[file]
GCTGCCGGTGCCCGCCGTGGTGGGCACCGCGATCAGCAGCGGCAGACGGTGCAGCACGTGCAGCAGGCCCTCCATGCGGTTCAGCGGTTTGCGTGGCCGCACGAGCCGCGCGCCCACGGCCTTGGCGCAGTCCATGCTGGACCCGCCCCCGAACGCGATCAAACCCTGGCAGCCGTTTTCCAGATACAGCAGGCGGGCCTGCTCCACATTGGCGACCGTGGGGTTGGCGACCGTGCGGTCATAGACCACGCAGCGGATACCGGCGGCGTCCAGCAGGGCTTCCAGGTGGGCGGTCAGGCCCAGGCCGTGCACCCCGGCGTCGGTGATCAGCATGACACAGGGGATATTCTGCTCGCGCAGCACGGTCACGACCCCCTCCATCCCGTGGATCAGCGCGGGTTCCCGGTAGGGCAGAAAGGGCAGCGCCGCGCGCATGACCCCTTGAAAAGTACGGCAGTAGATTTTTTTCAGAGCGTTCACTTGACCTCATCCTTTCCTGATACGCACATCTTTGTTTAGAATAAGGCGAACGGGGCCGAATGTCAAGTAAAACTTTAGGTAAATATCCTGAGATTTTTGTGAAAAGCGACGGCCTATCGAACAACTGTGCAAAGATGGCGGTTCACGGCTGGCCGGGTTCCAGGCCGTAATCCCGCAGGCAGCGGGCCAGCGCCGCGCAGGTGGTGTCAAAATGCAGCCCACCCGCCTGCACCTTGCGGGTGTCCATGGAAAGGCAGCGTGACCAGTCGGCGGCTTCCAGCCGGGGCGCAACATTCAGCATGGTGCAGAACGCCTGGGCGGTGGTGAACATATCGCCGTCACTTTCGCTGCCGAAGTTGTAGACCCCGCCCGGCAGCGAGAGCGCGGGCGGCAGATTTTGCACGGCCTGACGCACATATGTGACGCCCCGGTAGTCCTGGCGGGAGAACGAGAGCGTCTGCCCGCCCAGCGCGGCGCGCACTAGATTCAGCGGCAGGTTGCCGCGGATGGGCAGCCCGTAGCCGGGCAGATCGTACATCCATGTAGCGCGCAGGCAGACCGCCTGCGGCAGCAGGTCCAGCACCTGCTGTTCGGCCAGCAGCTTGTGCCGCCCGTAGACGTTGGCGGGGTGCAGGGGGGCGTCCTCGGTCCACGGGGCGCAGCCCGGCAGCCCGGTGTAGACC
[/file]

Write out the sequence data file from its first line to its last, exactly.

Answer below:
GCTGCCGGTGCCCGCCGTGGTGGGCACCGCGATCAGCAGCGGCAGACGGTGCAGCACGTGCAGCAGGCCCTCCATGCGGTTCAGCGGTTTGCGTGGCCGCACGAGCCGCGCGCCCACGGCCTTGGCGCAGTCCATGCTGGACCCGCCCCCGAACGCGATCAAACCCTGGCAGCCGTTTTCCAGATACAGCAGGCGGGCCTGCTCCACATTGGCGACCGTGGGGTTGGCGACCGTGCGGTCATAGACCACGCAGCGGATACCGGCGGCGTCCAGCAGGGCTTCCAGGTGGGCGGTCAGGCCCAGGCCGTGCACCCCGGCGTCGGTGATCAGCATGACACAGGGGATATTCTGCTCGCGCAGCACGGTCACGACCCCCTCCATCCCGTGGATCAGCGCGGGTTCCCGGTAGGGCAGAAAGGGCAGCGCCGCGCGCATGACCCCTTGAAAAGTACGGCAGTAGATTTTTTTCAGAGCGTTCACTTGACCTCATCCTTTCCTGATACGCACATCTTTGTTTAGAATAAGGCGAACGGGGCCGAATGTCAAGTAAAACTTTAGGTAAATATCCTGAGATTTTTGTGAAAAGCGACGGCCTATCGAACAACTGTGCAAAGATGGCGGTTCACGGCTGGCCGGGTTCCAGGCCGTAATCCCGCAGGCAGCGGGCCAGCGCCGCGCAGGTGGTGTCAAAATGCAGCCCACCCGCCTGCACCTTGCGGGTGTCCATGGAAAGGCAGCGTGACCAGTCGGCGGCTTCCAGCCGGGGCGCAACATTCAGCATGGTGCAGAACGCCTGGGCGGTGGTGAACATATCGCCGTCACTTTCGCTGCCGAAGTTGTAGACCCCGCCCGGCAGCGAGAGCGCGGGCGGCAGATTTTGCACGGCCTGACGCACATATGTGACGCCCCGGTAGTCCTGGCGGGAGAACGAGAGCGTCTGCCCGCCCAGCGCGGCGCGCACTAGATTCAGCGGCAGGTTGCCGCGGATGGGCAGCCCGTAGCCGGGCAGATCGTACATCCATGTAGCGCGCAGGCAGACCGCCTGCGGCAGCAGGTCCAGCACCTGCTGTTCGGCCAGCAGCTTGTGCCGCCCGTAGACGTTGGCGGGGTGCAGGGGGGCGTCCTCGGTCCACGGGGCGCAGCCCGGCAGCCCGGTGTAGACC